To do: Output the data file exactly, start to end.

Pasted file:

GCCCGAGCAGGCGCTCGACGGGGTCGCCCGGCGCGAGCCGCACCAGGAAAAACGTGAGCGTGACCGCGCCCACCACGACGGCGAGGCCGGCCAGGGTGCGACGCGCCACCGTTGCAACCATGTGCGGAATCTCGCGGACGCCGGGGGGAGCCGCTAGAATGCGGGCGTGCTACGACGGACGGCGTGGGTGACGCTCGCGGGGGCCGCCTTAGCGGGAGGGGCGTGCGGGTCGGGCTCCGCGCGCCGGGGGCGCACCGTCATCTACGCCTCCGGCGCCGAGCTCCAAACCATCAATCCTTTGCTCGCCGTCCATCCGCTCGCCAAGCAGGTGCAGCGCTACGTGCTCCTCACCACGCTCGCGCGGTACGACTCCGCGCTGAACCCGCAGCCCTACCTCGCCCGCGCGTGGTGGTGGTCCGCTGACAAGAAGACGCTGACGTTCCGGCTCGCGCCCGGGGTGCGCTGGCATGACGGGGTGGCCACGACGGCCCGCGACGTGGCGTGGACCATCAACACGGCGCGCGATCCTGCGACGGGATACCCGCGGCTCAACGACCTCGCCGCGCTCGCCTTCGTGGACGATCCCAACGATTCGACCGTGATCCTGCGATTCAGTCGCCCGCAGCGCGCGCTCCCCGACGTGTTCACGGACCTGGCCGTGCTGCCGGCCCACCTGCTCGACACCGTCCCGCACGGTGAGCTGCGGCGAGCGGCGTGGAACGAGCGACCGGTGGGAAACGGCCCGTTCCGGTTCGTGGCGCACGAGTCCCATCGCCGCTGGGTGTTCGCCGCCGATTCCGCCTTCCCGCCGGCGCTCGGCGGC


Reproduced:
GCCCGAGCAGGCGCTCGACGGGGTCGCCCGGCGCGAGCCGCACCAGGAAAAACGTGAGCGTGACCGCGCCCACCACGACGGCGAGGCCGGCCAGGGTGCGACGCGCCACCGTTGCAACCATGTGCGGAATCTCGCGGACGCCGGGGGGAGCCGCTAGAATGCGGGCGTGCTACGACGGACGGCGTGGGTGACGCTCGCGGGGGCCGCCTTAGCGGGAGGGGCGTGCGGGTCGGGCTCCGCGCGCCGGGGGCGCACCGTCATCTACGCCTCCGGCGCCGAGCTCCAAACCATCAATCCTTTGCTCGCCGTCCATCCGCTCGCCAAGCAGGTGCAGCGCTACGTGCTCCTCACCACGCTCGCGCGGTACGACTCCGCGCTGAACCCGCAGCCCTACCTCGCCCGCGCGTGGTGGTGGTCCGCTGACAAGAAGACGCTGACGTTCCGGCTCGCGCCCGGGGTGCGCTGGCATGACGGGGTGGCCACGACGGCCCGCGACGTGGCGTGGACCATCAACACGGCGCGCGATCCTGCGACGGGATACCCGCGGCTCAACGACCTCGCCGCGCTCGCCTTCGTGGACGATCCCAACGATTCGACCGTGATCCTGCGATTCAGTCGCCCGCAGCGCGCGCTCCCCGACGTGTTCACGGACCTGGCCGTGCTGCCGGCCCACCTGCTCGACACCGTCCCGCACGGTGAGCTGCGGCGAGCGGCGTGGAACGAGCGACCGGTGGGAAACGGCCCGTTCCGGTTCGTGGCGCACGAGTCCCATCGCCGCTGGGTGTTCGCCGCCGATTCCGCCTTCCCGCCGGCGCTCGGCGGC